Sunday, 17 August 2008

Power The future?




I have just seen that the venture capital company who are backers of the Thanet Array wind farm are off loading their share of the company. Is this because renewable energy is doomed to failure? Perhaps our future source of power should be nuclear? I am not sure if either way is the answer, but am trying to get my average sized brain around a problem that is facing us all.

5 comments:

Michael Child said...

Ken my understanding is that when the hydrocarbons consumed in manufacture and maintenance are taken into account, wind farms are not thought to be the best option.

Large American companies seem to have promoted them as a panacea to the environmental lobby, and now a lot of the better companies seem to moving away from them.

I am afraid the harsh truth here is that the way we are going the planet probably has less that 100 years left, and at the moment the only viable way of extending this appears to be nuclear power and nuclear produced hydrogen, to replace fossil fuels in our vehicles.

The Great Daktari said...

I'm inclined to agree with you Michael.

Nuclear power is relatively clean (apart from the waste) and I'm sure that one day someone will find a way to destroy the waste

Either that or we can all go back to candles and give the planet some more of the greenhouse effect!

Rick said...

Response on net to a BBC Question Time discussion in this issue



Nuclear power

Audience question: Given the weather forecast for this winter and diminishing fossil fuel reserves, is it time to go nuclear?

You said:

Nuclear energy offers a genuine opportunity to decrease the impact we are having on the enhanced greenhouse effects. Alternatives also offer a great opportunity to produce large quantities of energy. We have in the UK a bay with one of the highest tidal ranges on earth - the Severn. The Severn barrier would produce over 10% of the UK energy needs alone. Nimbyism however is still at play when these options are proposed. It is ignorance that is having the biggest impact on the introduction of alternative technologies. Wind farms are also a great opportunity, if only we can get over the fact that this will have some localised ecological effects.
Dr Paul Carey, Manchester

The Nuclear option is a flawed argument. It is carbon based in that the fuel to build Nuclear plants are mainly oil powered. The dismantling of the plant would be hugely expensive in carbon terms. And the legacy for 100,000 years or more would be staggering. The short-term option is to cut back on carbon usage, use more local generation, such as Solar and Wind power. When or if the problems of dealing with the nuclear waste. Or another cycle of generating power is possible, can it be realistically be considered.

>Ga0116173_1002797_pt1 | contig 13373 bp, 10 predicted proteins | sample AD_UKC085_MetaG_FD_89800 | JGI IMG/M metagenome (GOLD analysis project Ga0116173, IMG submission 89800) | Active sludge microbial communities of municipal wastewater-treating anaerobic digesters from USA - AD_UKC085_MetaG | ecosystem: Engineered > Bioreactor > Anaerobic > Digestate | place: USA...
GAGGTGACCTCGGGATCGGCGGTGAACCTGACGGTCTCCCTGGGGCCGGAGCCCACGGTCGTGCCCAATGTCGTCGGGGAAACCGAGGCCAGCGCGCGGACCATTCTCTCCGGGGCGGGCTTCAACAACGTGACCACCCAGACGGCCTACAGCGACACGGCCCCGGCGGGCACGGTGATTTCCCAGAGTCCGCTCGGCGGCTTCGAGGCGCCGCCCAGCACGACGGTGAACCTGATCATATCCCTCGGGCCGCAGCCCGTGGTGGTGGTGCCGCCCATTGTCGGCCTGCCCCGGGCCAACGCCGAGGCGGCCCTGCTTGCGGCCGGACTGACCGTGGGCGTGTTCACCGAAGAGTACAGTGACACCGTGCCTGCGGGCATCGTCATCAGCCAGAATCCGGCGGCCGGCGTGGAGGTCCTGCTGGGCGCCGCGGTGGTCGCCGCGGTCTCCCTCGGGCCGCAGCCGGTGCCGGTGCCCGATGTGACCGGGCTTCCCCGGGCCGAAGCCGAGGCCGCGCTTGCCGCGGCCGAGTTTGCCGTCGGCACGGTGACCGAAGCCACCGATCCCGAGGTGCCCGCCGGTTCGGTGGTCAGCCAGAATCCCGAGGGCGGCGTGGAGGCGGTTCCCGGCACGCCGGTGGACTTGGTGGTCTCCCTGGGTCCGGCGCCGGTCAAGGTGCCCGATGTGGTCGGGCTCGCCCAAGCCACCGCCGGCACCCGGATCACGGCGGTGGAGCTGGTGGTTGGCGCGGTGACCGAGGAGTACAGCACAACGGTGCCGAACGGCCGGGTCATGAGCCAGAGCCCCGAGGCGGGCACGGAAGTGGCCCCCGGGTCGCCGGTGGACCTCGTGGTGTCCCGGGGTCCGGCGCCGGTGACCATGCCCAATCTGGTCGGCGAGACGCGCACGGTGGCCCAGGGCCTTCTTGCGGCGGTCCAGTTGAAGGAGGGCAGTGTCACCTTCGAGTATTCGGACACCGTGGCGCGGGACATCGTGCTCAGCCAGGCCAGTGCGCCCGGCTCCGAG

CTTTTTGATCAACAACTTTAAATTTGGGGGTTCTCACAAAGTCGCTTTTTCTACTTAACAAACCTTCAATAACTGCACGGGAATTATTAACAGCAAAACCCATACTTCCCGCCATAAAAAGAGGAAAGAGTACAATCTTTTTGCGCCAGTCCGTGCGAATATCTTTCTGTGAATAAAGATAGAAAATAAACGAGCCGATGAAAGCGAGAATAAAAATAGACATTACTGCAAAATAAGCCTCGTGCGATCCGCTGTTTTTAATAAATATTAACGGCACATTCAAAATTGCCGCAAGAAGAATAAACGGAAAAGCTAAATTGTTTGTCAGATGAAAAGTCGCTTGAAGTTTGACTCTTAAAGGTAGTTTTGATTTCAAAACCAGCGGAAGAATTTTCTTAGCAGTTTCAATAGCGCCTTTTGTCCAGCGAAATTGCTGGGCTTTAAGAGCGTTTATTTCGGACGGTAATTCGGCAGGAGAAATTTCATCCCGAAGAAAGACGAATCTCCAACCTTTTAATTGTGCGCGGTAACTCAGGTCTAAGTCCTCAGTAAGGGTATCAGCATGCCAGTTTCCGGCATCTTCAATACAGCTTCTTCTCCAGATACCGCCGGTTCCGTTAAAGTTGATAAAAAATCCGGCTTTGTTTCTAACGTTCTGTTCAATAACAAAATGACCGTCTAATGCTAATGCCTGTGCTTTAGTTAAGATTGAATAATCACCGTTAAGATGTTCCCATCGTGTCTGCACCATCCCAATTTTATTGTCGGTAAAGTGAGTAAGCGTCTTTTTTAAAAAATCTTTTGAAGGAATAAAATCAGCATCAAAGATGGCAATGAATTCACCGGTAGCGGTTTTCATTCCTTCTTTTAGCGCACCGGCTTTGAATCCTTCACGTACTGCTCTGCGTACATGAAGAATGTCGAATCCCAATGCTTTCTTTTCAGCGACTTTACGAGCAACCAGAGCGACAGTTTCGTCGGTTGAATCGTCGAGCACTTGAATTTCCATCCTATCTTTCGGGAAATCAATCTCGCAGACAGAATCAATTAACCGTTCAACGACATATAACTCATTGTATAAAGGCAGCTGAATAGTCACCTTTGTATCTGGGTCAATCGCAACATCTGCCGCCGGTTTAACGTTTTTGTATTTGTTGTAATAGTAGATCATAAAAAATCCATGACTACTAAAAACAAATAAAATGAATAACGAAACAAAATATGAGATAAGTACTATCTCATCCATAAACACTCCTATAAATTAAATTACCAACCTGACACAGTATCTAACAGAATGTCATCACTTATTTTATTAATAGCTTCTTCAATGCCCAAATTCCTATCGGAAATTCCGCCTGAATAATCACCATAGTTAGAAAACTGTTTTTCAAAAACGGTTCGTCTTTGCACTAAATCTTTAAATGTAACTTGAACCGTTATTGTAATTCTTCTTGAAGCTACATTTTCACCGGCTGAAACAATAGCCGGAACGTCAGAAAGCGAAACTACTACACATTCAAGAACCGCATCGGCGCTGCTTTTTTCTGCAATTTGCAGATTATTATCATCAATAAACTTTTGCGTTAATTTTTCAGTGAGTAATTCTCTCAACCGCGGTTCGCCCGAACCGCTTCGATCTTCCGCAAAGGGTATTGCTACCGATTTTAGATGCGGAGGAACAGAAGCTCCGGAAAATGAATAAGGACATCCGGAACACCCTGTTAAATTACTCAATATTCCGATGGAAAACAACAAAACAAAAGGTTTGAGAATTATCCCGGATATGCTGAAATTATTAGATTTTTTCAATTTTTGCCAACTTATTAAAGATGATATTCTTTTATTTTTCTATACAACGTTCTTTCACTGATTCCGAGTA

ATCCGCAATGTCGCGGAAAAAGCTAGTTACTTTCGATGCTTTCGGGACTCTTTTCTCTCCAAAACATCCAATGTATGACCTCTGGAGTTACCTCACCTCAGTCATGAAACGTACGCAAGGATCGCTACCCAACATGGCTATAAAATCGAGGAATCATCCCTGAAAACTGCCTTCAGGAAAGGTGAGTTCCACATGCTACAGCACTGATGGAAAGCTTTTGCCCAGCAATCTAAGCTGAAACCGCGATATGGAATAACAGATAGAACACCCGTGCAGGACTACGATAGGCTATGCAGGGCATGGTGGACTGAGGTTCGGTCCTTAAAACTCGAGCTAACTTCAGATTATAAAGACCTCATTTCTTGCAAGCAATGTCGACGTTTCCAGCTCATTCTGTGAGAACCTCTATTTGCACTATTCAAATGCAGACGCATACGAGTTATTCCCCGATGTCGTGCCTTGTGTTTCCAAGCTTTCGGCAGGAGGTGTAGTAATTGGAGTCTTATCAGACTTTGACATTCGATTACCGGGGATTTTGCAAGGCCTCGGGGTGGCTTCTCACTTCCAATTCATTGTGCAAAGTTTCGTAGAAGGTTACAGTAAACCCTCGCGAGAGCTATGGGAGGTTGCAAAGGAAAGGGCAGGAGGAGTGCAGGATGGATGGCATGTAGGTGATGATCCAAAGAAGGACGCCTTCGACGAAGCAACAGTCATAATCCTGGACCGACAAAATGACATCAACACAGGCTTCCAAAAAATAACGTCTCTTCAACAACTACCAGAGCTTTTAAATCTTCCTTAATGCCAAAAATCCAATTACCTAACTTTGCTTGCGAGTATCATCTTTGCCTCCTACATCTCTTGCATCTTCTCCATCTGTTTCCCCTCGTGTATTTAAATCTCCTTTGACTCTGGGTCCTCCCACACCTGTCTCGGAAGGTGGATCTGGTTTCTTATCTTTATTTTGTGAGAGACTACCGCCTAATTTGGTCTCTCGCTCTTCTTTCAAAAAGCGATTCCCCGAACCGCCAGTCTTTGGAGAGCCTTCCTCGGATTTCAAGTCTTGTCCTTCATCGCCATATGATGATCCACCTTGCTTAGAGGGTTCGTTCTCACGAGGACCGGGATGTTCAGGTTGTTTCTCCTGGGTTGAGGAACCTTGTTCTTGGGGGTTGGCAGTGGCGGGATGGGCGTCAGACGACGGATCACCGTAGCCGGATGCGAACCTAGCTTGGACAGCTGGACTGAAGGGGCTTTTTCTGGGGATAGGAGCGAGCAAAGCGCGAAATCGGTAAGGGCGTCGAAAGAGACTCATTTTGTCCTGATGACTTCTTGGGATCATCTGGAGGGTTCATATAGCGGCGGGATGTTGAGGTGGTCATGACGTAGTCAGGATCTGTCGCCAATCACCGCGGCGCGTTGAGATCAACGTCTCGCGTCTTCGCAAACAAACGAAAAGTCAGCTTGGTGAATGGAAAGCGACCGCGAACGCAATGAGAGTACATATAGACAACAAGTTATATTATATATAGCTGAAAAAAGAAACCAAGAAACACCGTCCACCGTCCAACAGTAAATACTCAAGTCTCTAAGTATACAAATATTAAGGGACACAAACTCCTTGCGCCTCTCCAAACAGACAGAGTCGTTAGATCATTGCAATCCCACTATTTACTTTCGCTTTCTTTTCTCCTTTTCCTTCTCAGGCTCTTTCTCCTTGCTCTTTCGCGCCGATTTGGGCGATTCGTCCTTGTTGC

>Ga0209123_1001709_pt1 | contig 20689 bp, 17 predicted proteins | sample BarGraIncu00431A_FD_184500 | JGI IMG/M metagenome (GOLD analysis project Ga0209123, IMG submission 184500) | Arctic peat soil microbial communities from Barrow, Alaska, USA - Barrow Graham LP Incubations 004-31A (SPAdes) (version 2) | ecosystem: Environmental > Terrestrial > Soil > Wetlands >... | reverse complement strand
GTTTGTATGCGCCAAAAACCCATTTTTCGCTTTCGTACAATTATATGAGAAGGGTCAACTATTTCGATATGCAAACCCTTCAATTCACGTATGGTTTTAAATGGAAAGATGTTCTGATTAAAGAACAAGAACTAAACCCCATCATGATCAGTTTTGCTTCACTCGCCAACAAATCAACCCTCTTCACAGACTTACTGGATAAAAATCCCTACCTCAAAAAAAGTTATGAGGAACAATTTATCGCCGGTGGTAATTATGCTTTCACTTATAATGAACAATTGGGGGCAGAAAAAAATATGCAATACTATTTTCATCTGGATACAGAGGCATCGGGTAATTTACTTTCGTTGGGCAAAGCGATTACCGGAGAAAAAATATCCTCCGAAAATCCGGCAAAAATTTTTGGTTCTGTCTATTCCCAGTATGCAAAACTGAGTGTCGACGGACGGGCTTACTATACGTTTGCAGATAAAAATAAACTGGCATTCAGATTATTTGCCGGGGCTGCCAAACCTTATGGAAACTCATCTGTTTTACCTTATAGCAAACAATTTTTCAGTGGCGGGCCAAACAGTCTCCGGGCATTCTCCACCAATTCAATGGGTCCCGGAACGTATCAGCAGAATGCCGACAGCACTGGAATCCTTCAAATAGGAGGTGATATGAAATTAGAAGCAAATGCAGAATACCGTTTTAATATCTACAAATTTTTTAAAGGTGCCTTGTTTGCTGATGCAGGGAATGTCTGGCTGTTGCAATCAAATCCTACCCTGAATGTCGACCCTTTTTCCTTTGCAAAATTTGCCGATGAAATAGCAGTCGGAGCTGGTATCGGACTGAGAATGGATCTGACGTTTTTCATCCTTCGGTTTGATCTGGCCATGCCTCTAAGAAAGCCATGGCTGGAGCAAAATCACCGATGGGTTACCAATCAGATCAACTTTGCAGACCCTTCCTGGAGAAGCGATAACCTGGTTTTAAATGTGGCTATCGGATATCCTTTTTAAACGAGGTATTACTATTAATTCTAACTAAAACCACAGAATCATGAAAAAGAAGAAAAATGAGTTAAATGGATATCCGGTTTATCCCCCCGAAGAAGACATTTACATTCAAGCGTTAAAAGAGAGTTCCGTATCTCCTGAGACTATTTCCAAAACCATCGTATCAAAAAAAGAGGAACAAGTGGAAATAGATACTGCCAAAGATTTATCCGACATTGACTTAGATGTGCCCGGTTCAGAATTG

Francis O'Brien, Harlow, Essex

We live near Sizewell and tried to insure our farm so that if the land was polluted by a leak from the nuclear plant, we would be able to buy a farm in New Zealand. No insurance company at Lloyds would take the risk.
Roger Stearn, Stowmarket




Roger Stearn is, as far as I know, also the last combatant in the Suffolk Tithe War. Hence his tendency to try to plant disinformation on Suffolk Special Branchg that a meeting of the anti Sizewell group will be convened at the Bishop of Dunwich's strawberry tea party.

Suffolk Police (apparently) have never fallen for it but allegedly got their own back when Roger was arrested advanacing on Sizewell waving a crowbar aloft. His advance became accompanied by panic (of the air breaks down at 500 volts per millimetre category) and so he slowed to an Orange Order style advance of six inch paces and plenty of pomp fearful to get too near the plant. Then was reduced by terror to marching on the spot. And then to standing still requesting arrest.

This is the story at Stowmarket Rugby Club of which he was a founding member.

Whilst apparently fearful of the technology he opposes one concedes that he appears to have demonstrated that the money market shares his fears ?

The carbon argument (see above) also applies to construction of nuclear the ?

This story could be apocryphal.

Rick said...

Putting the other side of the story

his version of the events

Ken ... should we forego the number crunching re expected reliability of backup generators on nuclear plant ? (The things nedded to stop them going critical after an emergency shut down) Other than to say perhaps Lloyds agree with my assessments ?

Welcome to Thanet blogging Daktari.


Hope you are up on your Schacter and Singer

tony flaig bignews said...

my comments always seem so inadequate after ricks let rip

I feel that this country has taken too long go wind and wave power, probably held back oil company propaganda. Maybe we should looking at coal again